Tiffany & Co’s Blue Book Collection—featuring an unprecedented assemblage of precious jewels in unexpected designs—was launched last year with a hip party in a New York warehouse, signalling a new era for the brand. Sean Fitzpatrick speaks to chief artistic officer Reed Krakoff about the brand’s edgy new direction

When I received an invitation to attend the launch of Tiffany & Co’s Blue Book Collection last year, I was flummoxed. First came a poster featuring handwritten scrawl. The only clue that it was from the storied New York luxury brand was the inclusion of strips of adhesive tape in robin’s egg blue. Next came a “formal” invitation, again in a style I’d describe as punk-luxe.

The last time I attended a Blue Book Collection, it was an opulent affair held under a giant diamond-shaped marquee erected in one of the inner courtyards of Beijing’s Forbidden City featuring hundred-strong choirs, Ming dynasty-style furniture in blue and a performance by disco legend Donna Summer.

So the punk-luxe certainly came as a surprise and it was with great curiosity that I went to New York to see where the brand was headed.

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Above Photo: Courtesy of Tiffany & Co

Gone was the black-tie formality, the pomp and pageantry. In its place, a Chelsea warehouse whose walls were lined with chipboard and gaffer tape, while video screens played arty vignettes that explained the collection’s themes.

A cast of the city’s glamour elite were present, Kim Kardashian West, Zoë Kravitz, Mary J Blige and the star of the hot new show The Marvelous Mrs Maisel, Rachel Brosnahan, enjoying the eclectic music selections delivered by Bob Marley’s granddaughter, Zuri Marley, whose thick, dusty blonde braids flailed as she got into her mixes. Gershwin’s Rhapsody in Blue, Tiffany & Co’s hoary old chestnut, was nowhere to be heard.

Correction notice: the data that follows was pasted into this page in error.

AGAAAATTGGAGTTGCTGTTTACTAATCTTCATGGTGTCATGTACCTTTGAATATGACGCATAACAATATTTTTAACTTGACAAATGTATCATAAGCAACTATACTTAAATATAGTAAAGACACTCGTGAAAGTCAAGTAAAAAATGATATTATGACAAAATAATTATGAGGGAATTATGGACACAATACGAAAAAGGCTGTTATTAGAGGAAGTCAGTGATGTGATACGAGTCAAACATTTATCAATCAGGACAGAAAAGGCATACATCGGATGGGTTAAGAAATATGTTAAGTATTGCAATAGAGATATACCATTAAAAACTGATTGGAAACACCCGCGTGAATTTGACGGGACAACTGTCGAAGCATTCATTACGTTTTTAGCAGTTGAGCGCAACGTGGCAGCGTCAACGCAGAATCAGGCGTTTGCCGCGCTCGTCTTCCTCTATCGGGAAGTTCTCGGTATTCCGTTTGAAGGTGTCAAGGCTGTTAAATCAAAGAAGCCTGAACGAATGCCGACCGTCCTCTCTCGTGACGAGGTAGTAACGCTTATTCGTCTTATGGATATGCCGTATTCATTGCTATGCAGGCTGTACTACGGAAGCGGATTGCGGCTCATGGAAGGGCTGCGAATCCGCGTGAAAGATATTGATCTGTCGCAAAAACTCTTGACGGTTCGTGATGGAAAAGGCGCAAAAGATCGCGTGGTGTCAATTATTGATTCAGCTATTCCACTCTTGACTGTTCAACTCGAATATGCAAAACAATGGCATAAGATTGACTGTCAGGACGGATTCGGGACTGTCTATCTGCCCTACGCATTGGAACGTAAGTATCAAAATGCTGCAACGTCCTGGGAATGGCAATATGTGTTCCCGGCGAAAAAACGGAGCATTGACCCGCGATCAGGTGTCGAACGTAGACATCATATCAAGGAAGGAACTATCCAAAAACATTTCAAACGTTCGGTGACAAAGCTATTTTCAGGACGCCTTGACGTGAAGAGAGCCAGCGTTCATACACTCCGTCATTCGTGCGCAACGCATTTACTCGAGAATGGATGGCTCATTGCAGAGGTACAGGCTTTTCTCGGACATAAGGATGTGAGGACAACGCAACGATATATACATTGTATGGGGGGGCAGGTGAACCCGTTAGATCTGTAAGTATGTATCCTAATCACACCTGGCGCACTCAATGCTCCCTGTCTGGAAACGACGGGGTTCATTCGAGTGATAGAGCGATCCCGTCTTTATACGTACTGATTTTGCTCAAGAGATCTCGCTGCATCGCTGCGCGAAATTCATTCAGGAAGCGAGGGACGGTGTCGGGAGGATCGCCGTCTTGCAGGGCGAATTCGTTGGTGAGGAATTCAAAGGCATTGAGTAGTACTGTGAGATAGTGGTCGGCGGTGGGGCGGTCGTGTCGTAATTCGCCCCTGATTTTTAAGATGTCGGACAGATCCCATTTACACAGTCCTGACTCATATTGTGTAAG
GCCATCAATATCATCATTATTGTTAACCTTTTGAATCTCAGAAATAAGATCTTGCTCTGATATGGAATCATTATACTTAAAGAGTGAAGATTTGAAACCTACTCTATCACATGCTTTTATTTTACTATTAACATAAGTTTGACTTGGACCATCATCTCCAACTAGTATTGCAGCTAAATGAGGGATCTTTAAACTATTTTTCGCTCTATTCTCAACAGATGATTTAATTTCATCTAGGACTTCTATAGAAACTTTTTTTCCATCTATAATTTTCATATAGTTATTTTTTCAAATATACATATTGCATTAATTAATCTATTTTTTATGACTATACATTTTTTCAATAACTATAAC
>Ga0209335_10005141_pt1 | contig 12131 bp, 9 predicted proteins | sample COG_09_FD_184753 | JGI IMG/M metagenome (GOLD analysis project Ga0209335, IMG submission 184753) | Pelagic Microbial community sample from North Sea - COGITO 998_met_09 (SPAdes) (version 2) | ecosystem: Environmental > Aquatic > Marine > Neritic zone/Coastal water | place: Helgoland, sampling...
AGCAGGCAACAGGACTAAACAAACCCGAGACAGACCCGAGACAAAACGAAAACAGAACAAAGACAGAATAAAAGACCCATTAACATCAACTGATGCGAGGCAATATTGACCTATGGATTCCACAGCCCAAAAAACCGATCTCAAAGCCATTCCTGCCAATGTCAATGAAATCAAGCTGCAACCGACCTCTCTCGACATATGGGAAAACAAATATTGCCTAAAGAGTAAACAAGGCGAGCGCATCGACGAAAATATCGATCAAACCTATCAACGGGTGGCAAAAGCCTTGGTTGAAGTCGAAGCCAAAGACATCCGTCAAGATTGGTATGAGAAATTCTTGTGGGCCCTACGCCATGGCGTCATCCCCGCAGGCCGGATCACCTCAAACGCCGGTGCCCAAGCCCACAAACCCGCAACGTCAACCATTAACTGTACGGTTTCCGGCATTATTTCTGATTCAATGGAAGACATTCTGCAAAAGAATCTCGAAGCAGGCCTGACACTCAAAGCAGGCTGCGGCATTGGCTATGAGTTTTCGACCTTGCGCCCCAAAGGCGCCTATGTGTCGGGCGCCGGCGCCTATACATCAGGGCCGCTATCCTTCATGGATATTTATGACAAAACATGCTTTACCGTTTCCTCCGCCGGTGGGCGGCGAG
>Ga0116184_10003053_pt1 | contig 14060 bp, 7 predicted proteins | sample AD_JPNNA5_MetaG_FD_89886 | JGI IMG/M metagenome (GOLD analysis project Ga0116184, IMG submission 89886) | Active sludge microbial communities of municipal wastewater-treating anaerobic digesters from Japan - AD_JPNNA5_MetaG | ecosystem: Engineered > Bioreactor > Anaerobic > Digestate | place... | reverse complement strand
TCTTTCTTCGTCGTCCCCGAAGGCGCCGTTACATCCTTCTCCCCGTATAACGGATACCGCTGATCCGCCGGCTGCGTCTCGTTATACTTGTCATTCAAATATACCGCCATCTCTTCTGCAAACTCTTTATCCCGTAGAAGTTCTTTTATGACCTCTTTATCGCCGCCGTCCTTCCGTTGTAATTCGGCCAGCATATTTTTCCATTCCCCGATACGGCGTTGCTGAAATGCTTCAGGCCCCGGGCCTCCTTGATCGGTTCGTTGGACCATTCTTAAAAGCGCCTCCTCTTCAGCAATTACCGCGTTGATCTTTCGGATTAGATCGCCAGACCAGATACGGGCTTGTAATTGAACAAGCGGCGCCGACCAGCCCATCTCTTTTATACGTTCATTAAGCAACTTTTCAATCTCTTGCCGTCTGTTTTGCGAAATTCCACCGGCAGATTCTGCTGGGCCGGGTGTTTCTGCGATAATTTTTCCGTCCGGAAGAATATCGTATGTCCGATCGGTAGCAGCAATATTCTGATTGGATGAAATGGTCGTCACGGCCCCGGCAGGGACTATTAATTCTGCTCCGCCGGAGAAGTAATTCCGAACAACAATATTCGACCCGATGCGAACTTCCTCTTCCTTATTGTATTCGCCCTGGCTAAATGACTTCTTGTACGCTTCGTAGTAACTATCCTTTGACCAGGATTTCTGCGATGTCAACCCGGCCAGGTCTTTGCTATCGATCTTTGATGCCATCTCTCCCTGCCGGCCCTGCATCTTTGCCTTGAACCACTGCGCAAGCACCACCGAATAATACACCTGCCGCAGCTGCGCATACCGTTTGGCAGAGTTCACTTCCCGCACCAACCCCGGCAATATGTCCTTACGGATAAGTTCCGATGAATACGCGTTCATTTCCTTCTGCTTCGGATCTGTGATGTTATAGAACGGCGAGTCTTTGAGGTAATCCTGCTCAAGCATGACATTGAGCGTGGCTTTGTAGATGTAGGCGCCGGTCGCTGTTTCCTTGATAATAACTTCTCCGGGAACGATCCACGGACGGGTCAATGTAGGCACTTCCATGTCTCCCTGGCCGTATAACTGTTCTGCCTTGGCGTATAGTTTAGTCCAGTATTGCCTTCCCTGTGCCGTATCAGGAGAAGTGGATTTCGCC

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Above Photo: Courtesy of Tiffany & Co

There are five themes to the latest Blue Book Collection—the four seasons, plus colour theory—and each was expressed in different parts of the space. Most striking was the winter zone, which featured a 91-carat necklace which, through impressive setting techniques and stunning design, evokes cracking ice. The wall opposite displayed a video of solar flares from Nasa, and somehow the combination of the ice cracking and the boiling sun combined to create a statement about the changing climate.

Indeed, these are new times, and new times require new definitions of luxury. I met with Tiffany & Co’s chief artistic officer, Reed Krakoff, at the company’s slick offices to ask him about the new direction.

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Above Photo: Courtesy of Tiffany & Co

This collection been a spectacular evolution for Tiffany & Co.

It was nice to do something different for high jewellery. Luxury has become radically different in the last five years. It’s changed more than it did probably in the previous 20 or 30 years. It’s become much more democratic. It’s become much more unpredictable, unexpected, much less traditional.

You know, you think of all the pop-ups around the world, of all the major luxury brands essentially doing things other than the traditional selling, whether it’s online, whether it’s social media—the way people are being introduced to luxury is entirely different than the way they were not even 10 years ago.